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Scuba diver dies in accident at Old Port Cove Marina

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A scuba diver was killed by a yacht propeller Tuesday morning at Old Port Cove Marina in North Palm Beach, Fla. The diver, identified Luis Alberto Gorgonio-Ixba of West Palm Beach, was in the water cleaning the bottom of M/Y Honey, a 164-foot Westport, when a forward bow thruster was turned on.

Witnesses said the diver was pulled in face-first when the propellers were engaged and was pronounced dead at the scene, according to local news station WPBF.

The incident is under investigation by the Florida Fish and Wildlife Conservation Commission. An FWC spokesperson said it is unclear whether the diver worked for the yacht owner or was a contractor.

“It is a tragedy,” said Sue Morgan, marketing director at Old Port Cove. “We offer our sincere condolences to the family of the diver, the crew and everyone involved.”

Click here for the WPBF report

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About Dorie Cox

Dorie Cox is editor of The Triton.

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9 thoughts on “Scuba diver dies in accident at Old Port Cove Marina

  1. USCG Veteran

    The only people who operate the thrusters are the captain, first mate or engineer. On a vessel this large, thrusters are hydraulic with PTO typically off of one or both generators. With a diver under the boat, the circuit breaker for the thrusters should have been turned off along with the main engines and should have been red tagged DO NOT START/ENERGIZE. This should be in vessel’s S.O.P. This death should have never happened if the officer in charge followed proper safety protocols.

  2. Sandy Hartman

    This is a TOTALLY Preventable death…Charges should be filed for this death.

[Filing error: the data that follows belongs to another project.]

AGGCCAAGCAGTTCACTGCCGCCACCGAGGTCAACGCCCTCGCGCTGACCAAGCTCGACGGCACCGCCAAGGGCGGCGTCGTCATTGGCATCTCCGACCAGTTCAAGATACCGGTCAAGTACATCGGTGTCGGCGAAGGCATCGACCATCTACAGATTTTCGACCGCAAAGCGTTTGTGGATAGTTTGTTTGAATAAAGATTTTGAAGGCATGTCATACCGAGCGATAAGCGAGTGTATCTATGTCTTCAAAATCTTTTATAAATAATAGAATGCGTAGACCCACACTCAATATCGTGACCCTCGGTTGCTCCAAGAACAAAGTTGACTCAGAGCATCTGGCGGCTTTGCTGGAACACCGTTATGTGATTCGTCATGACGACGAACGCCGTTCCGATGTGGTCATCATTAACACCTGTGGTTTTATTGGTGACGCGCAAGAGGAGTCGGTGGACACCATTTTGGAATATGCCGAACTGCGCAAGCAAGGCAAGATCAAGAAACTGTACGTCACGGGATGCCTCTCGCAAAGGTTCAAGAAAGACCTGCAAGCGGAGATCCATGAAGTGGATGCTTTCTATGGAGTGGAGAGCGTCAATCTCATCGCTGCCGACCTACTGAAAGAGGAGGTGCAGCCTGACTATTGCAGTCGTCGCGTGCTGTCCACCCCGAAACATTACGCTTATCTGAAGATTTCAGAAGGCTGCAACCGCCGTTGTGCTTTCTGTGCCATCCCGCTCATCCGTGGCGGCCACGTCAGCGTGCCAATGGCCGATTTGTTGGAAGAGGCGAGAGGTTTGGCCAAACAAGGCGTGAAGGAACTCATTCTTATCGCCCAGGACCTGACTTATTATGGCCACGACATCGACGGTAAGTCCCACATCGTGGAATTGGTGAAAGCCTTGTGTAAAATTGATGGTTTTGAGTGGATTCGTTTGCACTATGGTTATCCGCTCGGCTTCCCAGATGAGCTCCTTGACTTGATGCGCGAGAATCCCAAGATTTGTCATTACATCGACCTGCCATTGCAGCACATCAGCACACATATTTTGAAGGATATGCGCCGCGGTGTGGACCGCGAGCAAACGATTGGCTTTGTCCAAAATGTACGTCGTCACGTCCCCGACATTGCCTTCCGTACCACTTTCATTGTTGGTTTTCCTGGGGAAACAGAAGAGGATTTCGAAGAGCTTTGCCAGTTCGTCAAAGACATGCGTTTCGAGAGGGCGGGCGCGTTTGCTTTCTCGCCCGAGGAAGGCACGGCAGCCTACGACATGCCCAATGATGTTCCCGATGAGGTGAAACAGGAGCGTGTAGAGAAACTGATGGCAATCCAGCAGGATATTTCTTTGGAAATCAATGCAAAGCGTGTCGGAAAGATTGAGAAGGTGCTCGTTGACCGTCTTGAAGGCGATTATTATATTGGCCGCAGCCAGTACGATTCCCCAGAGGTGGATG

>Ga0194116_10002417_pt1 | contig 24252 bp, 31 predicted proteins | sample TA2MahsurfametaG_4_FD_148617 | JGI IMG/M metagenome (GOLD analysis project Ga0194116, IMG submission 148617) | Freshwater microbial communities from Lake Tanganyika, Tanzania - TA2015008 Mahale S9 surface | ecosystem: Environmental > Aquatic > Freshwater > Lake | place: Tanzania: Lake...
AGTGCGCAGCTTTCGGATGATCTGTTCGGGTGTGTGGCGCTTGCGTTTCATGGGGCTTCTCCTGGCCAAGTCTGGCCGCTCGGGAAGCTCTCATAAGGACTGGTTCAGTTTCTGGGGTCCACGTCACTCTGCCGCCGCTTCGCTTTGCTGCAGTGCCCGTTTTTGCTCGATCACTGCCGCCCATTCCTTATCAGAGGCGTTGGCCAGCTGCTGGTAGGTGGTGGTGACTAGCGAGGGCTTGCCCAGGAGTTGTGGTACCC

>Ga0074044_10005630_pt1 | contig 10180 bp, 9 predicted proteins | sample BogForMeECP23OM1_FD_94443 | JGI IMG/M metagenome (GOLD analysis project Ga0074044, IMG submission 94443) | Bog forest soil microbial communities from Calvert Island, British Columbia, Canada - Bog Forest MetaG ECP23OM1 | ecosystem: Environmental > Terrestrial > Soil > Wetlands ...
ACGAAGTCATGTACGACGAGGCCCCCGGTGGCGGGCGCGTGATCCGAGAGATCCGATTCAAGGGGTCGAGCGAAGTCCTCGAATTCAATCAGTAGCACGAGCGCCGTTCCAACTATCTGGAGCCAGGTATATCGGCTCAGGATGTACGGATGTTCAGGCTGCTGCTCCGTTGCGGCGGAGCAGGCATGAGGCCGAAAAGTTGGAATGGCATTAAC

3. Jeffrey Crawford

    This is a tragedy. As a yachtie for 25 years on superyachts, this is what happens when you put lake sailors in charge of something. Seems no communication with officers on deck.

  4. Anonymous

    It’s hard to read these ignorant comments below and on facebook. Nobody knows the full story. What if the diver never checked in with the crew prior to entering the water? Instead of pointing fingers, how about we all say a prayer for the parties involved, especially the diver’s family and the crew.

  5. Victor Rivera

    This is seen way too much. As a 24-year commercial diver and diving supervisor, this is exactly why we say all underwater maintenance should only be handled by certified commercial divers.
    Hull cleaners usually work alone, and this is the most unsafe of practices. Does not matter if it’s a 12-foot boat or a 200-foot boat, 2 is better than 1 and 3 is the law. Meaning that with a vessel of this size, there should have been a 3-man dive team minimum on this job.
    This is sad yet not surprising. Until all ports get on the same page as the oil and gas and military, this will continue to happen.

    ALL UNDERWATER MAINTENANCE WORK SHOULD ONLY BE HANDLED BY ADC, IMCA, BCDC DIVING STANDARDS. AND LAWS NEED TO BE IMPLEMENTED TO ENSURE THAT SAFETY AND LIFE COMES BEFORE LOW COST TO CONSUMERS.

  6. Geno Gargiulo

    Condolences go out to the friends and family of the diver. The saddest and most tragic part is, other than the obvious loss of life, is that it could possibly have been avoided if proper protocols were observed, namely; “Lock Out/Tag Out” form properly executed. The form singles out the thrusters and several other hazards.
    If anyone wants a free template of this form, please, do not hesitate to email me, directly, and I will provide one for you…regardless if you are a competitor or not.
    Best Regards,
    Geno Gargiulo, President, Commercial Diver Services of Florida, LLC.

  7. Michael Jones

    It’s odd Westport didn’t install a cage around the thruster tunnel as most vessels have, sad unfortunate accident.

  8. Randall Cole

    While I respectfully disagree with Mr. Rivera’s call for only licensed commercial diver’s being allowed to perform hull maintenance, I agree with Mr. Gargiulo that proper protocols need to be followed whenever shipboard personell or outside contractors are working in any are of the vessel where activating ANY machinery could cause bodily injury or damage to the vessel. “Lock Out/ TagOut” proceedures are a standard in any vessels’s Safety Management System and all crew members need to be aware of what LO/ TO protocol entails. Anytime an outside contractor is performing their service aboard a vessel, it is the master’s responsibility to ensure their safety by providing job related supervision and oversight.

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